50 Shades of Animal Power

I have mentioned previously that my emotions have changed following stroke. In some areas I am more emotional and in others less so. By less I mean I am no longer tolerant of people moaning about trivia, complaining about their lives yet not prepared to change themselves, their behaviour.

I had not however envisaged becoming quite so attached to a goldfish, yes I did say goldfish. In the early months following stroke, when I had returned home, I spent many, many hours alone. Once the physiotherapist, Occupational therapist or nurse left, after being moved into the kitchen, I was sitting there in my armchair, and there I would remain alone until Nick and Henry returned from work and school, unless someone visited. I did sleep a great deal but when awake I was not able to do anything really to pass the time, except watch my little friend Gilbert, the goldfish, swimming around in his tank, I had not until now realised how much I enjoyed the company of this little fellow.

Then last week he displayed signs of distress: he was lying on the bottom of his tank and displayed breathing difficulties. I read up on what might cause this and how I could help him.  I followed advice and tried everything possible, but sadly little Gilbert, my kitchen companion, passed away. He has been in our family eleven years and even moved home with us earlier this year. In the days pre stroke, when life was extremely hectic I simply fed him, cleaned him out and that was it.  I would never have sat for hours watching his routine, knowing when he takes his afternoon snooze etc., or even believed in such a thing.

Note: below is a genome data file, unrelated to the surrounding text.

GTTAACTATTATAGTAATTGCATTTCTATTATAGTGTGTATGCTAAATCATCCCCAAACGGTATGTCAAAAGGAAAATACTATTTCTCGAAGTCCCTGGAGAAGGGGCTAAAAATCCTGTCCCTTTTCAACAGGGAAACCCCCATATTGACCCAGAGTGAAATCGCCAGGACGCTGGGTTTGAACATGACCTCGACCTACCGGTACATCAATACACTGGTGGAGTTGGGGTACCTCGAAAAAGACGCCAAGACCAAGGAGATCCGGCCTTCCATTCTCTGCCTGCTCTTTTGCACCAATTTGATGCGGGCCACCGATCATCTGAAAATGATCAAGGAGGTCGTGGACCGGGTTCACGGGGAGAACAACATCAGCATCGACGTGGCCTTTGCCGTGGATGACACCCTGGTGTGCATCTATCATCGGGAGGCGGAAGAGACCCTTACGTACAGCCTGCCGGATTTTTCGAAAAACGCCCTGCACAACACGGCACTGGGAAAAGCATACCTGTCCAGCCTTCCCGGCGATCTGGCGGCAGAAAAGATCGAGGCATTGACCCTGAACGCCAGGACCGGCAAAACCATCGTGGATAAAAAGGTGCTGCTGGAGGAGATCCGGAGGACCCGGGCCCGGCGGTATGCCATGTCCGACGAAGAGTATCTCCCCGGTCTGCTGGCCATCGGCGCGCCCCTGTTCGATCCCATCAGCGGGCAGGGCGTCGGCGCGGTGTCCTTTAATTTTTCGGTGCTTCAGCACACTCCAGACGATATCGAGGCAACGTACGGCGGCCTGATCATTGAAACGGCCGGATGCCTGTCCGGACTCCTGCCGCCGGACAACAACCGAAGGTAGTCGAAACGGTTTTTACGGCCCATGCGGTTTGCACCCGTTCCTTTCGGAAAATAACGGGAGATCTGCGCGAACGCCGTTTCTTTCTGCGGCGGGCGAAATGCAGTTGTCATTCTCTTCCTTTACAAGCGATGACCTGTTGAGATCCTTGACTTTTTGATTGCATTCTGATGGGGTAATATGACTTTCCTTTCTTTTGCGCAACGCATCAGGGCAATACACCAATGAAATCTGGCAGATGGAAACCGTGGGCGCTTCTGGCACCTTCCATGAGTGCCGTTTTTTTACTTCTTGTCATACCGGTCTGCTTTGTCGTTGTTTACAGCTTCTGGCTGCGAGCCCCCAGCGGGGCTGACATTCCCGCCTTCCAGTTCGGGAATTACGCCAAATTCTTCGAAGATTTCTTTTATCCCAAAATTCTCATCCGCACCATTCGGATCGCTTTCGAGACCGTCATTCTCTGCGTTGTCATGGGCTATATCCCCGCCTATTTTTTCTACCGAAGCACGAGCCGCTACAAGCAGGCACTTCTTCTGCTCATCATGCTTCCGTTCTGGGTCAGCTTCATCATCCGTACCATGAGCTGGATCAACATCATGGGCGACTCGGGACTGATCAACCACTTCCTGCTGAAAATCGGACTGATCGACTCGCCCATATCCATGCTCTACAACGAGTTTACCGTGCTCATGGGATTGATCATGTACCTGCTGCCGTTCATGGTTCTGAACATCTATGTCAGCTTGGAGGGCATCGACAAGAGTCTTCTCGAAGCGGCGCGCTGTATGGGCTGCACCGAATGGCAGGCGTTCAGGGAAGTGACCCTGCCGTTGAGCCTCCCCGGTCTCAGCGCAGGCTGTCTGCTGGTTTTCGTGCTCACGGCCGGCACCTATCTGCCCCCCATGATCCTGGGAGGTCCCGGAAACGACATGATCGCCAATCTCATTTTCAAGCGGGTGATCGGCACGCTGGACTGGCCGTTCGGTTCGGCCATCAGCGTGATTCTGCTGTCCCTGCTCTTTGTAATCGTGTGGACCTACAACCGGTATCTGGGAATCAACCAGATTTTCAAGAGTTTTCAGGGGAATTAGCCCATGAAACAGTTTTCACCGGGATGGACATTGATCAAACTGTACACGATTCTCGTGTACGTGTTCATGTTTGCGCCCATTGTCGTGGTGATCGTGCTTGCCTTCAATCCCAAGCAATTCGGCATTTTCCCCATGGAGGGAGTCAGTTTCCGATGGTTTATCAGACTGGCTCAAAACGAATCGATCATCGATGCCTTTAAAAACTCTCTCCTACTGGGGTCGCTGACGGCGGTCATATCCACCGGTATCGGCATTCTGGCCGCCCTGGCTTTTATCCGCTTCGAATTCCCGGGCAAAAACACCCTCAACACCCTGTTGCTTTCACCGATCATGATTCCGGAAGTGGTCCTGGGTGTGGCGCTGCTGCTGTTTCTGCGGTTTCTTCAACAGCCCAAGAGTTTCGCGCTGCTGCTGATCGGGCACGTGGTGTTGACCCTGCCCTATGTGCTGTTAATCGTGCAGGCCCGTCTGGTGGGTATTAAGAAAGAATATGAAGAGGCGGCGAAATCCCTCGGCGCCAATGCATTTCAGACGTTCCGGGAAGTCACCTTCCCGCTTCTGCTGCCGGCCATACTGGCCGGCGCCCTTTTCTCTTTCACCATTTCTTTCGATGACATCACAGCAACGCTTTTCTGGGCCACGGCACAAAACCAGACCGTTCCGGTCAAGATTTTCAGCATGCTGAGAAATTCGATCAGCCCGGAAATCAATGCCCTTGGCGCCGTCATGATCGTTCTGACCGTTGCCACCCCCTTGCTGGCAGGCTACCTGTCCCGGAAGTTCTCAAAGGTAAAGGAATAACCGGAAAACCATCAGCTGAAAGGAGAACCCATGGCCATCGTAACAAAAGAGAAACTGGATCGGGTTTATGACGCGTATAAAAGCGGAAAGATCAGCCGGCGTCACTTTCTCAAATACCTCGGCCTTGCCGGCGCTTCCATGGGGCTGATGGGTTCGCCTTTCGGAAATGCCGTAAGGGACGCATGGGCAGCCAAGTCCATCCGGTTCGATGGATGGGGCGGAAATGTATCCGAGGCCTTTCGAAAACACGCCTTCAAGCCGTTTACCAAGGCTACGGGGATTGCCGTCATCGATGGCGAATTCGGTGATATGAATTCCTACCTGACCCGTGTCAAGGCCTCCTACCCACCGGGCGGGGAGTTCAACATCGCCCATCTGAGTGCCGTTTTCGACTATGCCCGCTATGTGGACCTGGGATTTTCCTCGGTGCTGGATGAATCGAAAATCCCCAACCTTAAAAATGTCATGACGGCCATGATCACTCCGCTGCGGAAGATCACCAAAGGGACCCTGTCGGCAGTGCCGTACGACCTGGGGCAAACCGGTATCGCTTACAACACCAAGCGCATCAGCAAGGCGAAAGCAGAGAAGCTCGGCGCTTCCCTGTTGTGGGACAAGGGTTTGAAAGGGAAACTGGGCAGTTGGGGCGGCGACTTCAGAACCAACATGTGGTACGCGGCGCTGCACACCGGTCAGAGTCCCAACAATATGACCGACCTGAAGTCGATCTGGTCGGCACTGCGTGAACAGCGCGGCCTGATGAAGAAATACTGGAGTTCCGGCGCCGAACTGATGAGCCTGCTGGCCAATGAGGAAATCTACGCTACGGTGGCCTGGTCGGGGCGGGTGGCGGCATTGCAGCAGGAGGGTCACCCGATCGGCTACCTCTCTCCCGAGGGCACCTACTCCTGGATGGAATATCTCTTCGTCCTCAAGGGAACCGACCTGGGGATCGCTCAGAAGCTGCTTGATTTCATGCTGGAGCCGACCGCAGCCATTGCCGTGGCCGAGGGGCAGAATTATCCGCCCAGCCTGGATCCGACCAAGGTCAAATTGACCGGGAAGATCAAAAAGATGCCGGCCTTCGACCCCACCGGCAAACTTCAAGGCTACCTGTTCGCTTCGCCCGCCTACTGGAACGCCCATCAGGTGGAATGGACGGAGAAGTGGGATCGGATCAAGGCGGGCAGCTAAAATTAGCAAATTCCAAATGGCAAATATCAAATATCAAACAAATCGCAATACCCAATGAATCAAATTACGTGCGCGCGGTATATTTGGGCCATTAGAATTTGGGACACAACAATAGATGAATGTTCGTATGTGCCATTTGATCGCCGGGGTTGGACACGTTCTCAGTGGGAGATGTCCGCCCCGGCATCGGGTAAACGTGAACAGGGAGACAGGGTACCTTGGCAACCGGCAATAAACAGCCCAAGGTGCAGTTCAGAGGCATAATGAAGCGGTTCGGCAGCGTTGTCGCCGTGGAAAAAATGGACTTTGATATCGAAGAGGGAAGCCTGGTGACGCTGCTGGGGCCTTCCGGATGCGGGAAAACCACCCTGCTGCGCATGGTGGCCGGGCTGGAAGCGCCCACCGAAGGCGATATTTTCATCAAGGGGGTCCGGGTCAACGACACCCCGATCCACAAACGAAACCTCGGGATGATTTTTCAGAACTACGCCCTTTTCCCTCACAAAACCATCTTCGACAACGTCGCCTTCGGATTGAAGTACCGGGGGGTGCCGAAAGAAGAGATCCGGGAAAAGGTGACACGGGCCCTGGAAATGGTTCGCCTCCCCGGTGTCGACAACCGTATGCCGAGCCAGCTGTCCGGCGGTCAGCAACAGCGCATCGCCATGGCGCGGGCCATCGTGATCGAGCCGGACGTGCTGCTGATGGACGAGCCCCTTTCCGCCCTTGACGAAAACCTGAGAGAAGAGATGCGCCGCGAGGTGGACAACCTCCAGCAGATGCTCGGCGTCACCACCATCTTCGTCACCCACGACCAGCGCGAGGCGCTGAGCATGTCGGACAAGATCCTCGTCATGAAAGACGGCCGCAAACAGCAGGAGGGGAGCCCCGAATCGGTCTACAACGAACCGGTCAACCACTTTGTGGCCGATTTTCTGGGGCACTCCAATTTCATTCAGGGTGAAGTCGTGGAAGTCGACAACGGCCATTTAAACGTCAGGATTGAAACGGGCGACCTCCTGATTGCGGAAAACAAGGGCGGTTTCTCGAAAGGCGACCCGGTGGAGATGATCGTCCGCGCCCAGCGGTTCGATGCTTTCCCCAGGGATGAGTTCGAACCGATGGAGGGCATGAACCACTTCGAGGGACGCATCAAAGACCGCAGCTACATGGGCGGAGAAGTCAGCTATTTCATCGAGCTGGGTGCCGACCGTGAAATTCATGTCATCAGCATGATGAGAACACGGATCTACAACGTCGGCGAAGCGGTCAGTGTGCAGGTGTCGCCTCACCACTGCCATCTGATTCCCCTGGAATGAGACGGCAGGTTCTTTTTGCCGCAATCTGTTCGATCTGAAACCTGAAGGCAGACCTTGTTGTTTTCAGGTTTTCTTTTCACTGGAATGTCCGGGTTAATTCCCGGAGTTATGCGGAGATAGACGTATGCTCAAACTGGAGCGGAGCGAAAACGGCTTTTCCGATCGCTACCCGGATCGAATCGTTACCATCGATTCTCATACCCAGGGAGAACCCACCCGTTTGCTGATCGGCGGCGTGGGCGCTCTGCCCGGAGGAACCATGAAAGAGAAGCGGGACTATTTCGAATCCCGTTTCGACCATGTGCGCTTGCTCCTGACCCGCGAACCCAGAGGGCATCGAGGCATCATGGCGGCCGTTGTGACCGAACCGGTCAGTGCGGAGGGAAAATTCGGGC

All animals we choose to have in our home have a place somehow in our recovery: from the animal offering some companionship, as mentioned above, to the extreme of becoming our carer.

There are charities that train and provide assistance dogs; one is called ‘Dogs for Good’. They train dogs to take care of their allocated owner. They are trained in such a way that they can replace a carer.  These trained dogs can do many human tasks for their beloved owner such as wake them up, operate lifts and pelican crossings with their paws, stand up to open doors, operate light switches, operate hoists, open drawers, even do laundry and hang out washing and as if that was not surprising enough, even do the food shopping by using their mouth to select items their owner points to on some shelves. It costs £20,000 to train such a dog but if you think what it would cost in salaries for people to cover different shifts and the dog would offer constant company and care. This doesn’t even mention the companionship of the dog, as stroke survivors we know only too well how terribly lonely it can be so much so some of us become hugely reliant on the company of our goldfish, so this resolves that aspect also. If we have a fall or pass out they can raise the alarm for help, we are not left for hours alone.

Plus as we all know dogs are wonderful friends and they know when something is not quite right, so what better comfort for our families to know we have such a splendid carer at our side?


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